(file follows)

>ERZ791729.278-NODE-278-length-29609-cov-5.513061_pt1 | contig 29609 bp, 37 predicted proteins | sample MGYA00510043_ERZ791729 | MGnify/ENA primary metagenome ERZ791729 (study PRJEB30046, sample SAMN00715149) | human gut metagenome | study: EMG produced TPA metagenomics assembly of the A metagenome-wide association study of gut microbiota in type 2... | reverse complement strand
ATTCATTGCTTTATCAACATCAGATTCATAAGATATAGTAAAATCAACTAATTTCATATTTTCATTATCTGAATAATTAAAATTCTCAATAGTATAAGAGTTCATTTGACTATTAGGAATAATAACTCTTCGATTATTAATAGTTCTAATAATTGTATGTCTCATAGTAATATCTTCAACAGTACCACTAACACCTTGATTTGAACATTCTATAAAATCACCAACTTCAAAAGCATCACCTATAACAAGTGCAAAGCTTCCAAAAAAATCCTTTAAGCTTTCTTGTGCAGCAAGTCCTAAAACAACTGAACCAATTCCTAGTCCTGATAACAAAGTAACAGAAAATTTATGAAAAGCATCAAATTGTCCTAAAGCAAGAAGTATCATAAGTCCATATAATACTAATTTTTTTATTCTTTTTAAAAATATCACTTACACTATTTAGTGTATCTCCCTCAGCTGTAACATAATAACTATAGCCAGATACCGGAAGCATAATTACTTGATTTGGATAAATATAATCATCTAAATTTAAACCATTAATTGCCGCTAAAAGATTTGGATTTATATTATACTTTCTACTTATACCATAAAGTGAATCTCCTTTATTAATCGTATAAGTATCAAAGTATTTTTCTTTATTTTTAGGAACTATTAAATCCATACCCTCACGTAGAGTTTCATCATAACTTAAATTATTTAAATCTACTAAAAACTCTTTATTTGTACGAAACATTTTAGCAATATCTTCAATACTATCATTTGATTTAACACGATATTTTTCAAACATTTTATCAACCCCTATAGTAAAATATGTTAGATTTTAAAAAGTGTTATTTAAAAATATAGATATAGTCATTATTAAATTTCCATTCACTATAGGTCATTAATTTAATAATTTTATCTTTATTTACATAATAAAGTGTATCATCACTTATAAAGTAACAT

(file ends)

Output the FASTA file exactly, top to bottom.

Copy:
>ERZ791729.278-NODE-278-length-29609-cov-5.513061_pt1 | contig 29609 bp, 37 predicted proteins | sample MGYA00510043_ERZ791729 | MGnify/ENA primary metagenome ERZ791729 (study PRJEB30046, sample SAMN00715149) | human gut metagenome | study: EMG produced TPA metagenomics assembly of the A metagenome-wide association study of gut microbiota in type 2... | reverse complement strand
ATTCATTGCTTTATCAACATCAGATTCATAAGATATAGTAAAATCAACTAATTTCATATTTTCATTATCTGAATAATTAAAATTCTCAATAGTATAAGAGTTCATTTGACTATTAGGAATAATAACTCTTCGATTATTAATAGTTCTAATAATTGTATGTCTCATAGTAATATCTTCAACAGTACCACTAACACCTTGATTTGAACATTCTATAAAATCACCAACTTCAAAAGCATCACCTATAACAAGTGCAAAGCTTCCAAAAAAATCCTTTAAGCTTTCTTGTGCAGCAAGTCCTAAAACAACTGAACCAATTCCTAGTCCTGATAACAAAGTAACAGAAAATTTATGAAAAGCATCAAATTGTCCTAAAGCAAGAAGTATCATAAGTCCATATAATACTAATTTTTTTATTCTTTTTAAAAATATCACTTACACTATTTAGTGTATCTCCCTCAGCTGTAACATAATAACTATAGCCAGATACCGGAAGCATAATTACTTGATTTGGATAAATATAATCATCTAAATTTAAACCATTAATTGCCGCTAAAAGATTTGGATTTATATTATACTTTCTACTTATACCATAAAGTGAATCTCCTTTATTAATCGTATAAGTATCAAAGTATTTTTCTTTATTTTTAGGAACTATTAAATCCATACCCTCACGTAGAGTTTCATCATAACTTAAATTATTTAAATCTACTAAAAACTCTTTATTTGTACGAAACATTTTAGCAATATCTTCAATACTATCATTTGATTTAACACGATATTTTTCAAACATTTTATCAACCCCTATAGTAAAATATGTTAGATTTTAAAAAGTGTTATTTAAAAATATAGATATAGTCATTATTAAATTTCCATTCACTATAGGTCATTAATTTAATAATTTTATCTTTATTTACATAATAAAGTGTATCATCACTTATAAAGTAACAT